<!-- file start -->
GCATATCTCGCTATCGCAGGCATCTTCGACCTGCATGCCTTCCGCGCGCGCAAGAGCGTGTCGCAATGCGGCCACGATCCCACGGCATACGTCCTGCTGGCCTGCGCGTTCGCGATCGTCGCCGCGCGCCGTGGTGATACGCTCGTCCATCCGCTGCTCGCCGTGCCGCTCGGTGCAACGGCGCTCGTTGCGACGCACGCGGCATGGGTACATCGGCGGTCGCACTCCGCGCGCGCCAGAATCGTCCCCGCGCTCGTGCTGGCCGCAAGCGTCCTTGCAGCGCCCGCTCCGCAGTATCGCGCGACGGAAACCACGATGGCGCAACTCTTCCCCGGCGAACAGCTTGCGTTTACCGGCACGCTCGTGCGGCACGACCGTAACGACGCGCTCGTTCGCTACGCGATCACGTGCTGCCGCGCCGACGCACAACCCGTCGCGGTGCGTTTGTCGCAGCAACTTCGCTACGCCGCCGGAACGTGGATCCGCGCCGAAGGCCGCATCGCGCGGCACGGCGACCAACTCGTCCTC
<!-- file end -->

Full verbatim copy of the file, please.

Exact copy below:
GCATATCTCGCTATCGCAGGCATCTTCGACCTGCATGCCTTCCGCGCGCGCAAGAGCGTGTCGCAATGCGGCCACGATCCCACGGCATACGTCCTGCTGGCCTGCGCGTTCGCGATCGTCGCCGCGCGCCGTGGTGATACGCTCGTCCATCCGCTGCTCGCCGTGCCGCTCGGTGCAACGGCGCTCGTTGCGACGCACGCGGCATGGGTACATCGGCGGTCGCACTCCGCGCGCGCCAGAATCGTCCCCGCGCTCGTGCTGGCCGCAAGCGTCCTTGCAGCGCCCGCTCCGCAGTATCGCGCGACGGAAACCACGATGGCGCAACTCTTCCCCGGCGAACAGCTTGCGTTTACCGGCACGCTCGTGCGGCACGACCGTAACGACGCGCTCGTTCGCTACGCGATCACGTGCTGCCGCGCCGACGCACAACCCGTCGCGGTGCGTTTGTCGCAGCAACTTCGCTACGCCGCCGGAACGTGGATCCGCGCCGAAGGCCGCATCGCGCGGCACGGCGACCAACTCGTCCTC